HPLC is a Reliable Technique for the Extraction and Purification of the Sweetener Xylitol

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Xylitol is widely used in the food industry as an alternative sweetener; it has a similar sweetness to sucrose, with only two-thirds of the calories. This five-carbon sugar is found in many plants, but mostly in low concentrations (around 1%) and so is expensive to extract and purify. Therefore, to date, xylitol has been predominantly produced through a chemical process, using catalytic xylose dehydrogenation.

Introducing HPLC in Xylose Conversion

An attractive, alternative method is to convert the xylose in a biomass (e.g. wheat straw) to xylitol through fermentation. With this process, the sweetener can be produced in high yields under mild conditions (atmospheric pressure and ambient temperature) with no hazardous chemicals. 

Once the microorganisms have synthesized the desired xylitol, it might be extracted and purified by high performance liquid chromatography (HPLC). HPLC is a fast, accurate, and highly reproducible technique that can be used for both qualitative and quantitative analysis. Furthermore, once a HPLC method has been optimized for a particular substance, the process becomes largely automated, reducing time and cost.

In order to optimize a HPLC process, the different components of the HPLC system (pump, valves, column, and detector) should be carefully considered. The HPLC pump is responsible for driving a solution of the sample through the chromatograph at a flow rate (mL/min) that gives the best separation of the different components in the sample.

Valves are ubiquitous in HPLC applications and the use of multi-position valves are ideal for the extraction and purification process of xylitol as it allows only the specific fraction containing this sugar to be collected.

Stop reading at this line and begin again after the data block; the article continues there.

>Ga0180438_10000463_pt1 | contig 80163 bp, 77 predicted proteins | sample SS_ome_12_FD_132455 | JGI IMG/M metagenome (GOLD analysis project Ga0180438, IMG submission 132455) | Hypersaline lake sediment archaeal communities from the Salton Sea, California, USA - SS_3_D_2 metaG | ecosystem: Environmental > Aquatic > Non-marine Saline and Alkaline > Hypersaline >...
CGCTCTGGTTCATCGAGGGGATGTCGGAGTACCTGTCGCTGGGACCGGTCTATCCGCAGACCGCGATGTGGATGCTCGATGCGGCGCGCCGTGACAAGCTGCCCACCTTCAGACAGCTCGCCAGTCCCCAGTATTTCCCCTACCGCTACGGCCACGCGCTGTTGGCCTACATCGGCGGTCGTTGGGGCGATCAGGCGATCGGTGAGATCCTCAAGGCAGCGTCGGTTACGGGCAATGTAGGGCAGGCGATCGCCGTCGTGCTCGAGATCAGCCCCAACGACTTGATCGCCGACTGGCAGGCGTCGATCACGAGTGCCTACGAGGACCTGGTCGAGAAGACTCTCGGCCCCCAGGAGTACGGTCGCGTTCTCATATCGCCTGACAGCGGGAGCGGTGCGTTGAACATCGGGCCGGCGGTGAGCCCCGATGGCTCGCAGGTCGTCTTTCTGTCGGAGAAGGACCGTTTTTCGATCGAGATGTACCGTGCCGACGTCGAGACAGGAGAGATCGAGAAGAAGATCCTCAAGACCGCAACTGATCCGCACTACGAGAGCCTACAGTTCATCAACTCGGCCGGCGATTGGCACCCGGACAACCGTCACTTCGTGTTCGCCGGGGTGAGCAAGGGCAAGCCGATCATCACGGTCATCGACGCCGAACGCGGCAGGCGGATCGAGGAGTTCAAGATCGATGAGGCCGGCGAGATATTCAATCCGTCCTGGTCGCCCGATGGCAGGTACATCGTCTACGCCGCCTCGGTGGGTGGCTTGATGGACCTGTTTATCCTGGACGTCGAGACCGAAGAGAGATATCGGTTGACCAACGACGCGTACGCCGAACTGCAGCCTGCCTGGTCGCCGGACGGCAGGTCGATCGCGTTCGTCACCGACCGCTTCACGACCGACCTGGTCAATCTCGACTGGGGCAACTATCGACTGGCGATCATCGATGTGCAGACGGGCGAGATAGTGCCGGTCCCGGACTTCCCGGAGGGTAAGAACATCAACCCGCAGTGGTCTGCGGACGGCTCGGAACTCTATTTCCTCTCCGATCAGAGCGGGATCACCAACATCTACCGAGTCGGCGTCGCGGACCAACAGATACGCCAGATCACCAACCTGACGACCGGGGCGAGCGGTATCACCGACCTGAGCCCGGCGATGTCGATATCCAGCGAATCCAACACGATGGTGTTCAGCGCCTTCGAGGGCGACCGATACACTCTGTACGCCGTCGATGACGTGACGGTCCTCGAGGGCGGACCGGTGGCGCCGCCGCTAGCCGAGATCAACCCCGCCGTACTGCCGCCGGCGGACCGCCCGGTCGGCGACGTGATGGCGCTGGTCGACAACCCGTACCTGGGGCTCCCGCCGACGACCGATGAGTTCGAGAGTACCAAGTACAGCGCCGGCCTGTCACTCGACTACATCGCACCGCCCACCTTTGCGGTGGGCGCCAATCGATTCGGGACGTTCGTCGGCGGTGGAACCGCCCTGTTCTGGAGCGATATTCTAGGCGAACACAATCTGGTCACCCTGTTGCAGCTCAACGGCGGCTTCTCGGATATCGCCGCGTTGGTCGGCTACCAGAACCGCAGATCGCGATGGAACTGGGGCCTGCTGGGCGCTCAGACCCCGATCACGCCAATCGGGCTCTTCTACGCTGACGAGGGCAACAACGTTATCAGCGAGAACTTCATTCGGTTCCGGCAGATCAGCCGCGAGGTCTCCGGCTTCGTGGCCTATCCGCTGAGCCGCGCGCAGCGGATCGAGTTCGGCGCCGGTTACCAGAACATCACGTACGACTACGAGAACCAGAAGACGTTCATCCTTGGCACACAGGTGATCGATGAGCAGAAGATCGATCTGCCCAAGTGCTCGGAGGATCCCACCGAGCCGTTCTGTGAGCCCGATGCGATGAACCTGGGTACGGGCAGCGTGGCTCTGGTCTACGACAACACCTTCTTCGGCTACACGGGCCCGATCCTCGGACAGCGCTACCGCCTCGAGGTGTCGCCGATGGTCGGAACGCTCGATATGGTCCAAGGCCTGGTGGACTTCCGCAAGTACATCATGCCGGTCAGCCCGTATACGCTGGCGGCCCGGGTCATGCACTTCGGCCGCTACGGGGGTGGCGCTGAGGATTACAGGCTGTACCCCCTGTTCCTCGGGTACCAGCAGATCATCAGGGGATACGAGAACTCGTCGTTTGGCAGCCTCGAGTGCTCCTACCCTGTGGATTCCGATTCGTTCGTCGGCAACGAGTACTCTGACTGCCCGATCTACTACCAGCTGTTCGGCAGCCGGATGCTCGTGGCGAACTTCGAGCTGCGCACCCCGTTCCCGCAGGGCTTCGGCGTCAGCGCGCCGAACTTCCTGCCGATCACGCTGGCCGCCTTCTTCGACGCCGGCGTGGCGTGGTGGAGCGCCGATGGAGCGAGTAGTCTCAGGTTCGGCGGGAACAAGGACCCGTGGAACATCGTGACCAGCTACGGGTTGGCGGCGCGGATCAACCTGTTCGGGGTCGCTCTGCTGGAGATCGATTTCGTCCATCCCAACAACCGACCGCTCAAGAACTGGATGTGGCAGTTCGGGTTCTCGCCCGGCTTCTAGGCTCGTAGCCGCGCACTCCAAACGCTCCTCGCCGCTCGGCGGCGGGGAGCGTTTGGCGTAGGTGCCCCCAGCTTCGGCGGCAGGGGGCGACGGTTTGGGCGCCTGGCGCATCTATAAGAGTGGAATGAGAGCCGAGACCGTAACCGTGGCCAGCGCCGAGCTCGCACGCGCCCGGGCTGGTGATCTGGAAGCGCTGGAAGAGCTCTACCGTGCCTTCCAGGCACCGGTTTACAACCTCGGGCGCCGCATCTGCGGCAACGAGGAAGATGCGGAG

The HPLC column (the stationary phase) is the site of separation of components in the sample solution (the mobile phase). The components will interact with the stationary phase to differing extents, causing them to elute at different times and allowing specific extraction and purification of target substances. There are a wide range of HPLC columns available with varying physical and chemical parameters to enable efficient separation for a plethora of substances.

A variety of detection methods can be used in HPLC: Ultraviolet, electrochemical, evaporative light-scattering (ELS), and reflective index (RI). As xylitol lacks any chromophores, the most suitable HPLC detectors for this purpose are ELS (only for analytic) or RI.

Recently, scientists at KNAUER optimized the purification of xylitol in a batch process using the AZURA sugar HPLC purification system consisting of an assistant AZURA ASM 2.1L with a 12 port multi position valve and 50 mL pump. A Eurokat Ca 150 × 20 mm column with 25–56 μm particles and a AZURA RID 2.1L RI detector was used.

With this HPLC setup, the team achieved >99% recovery of xylitol from its fermentation mash, with a purity of >99 %. A reduction in elution time and an increase the injection volume in comparison to previous protocols was also accomplished, demonstrating the efficient and accurate purification of xylitol that can be achieved by HPLC.

Want to learn more? Contact a member of the GMI team today with any questions about our unique HPLC setup for xylitol extraction.

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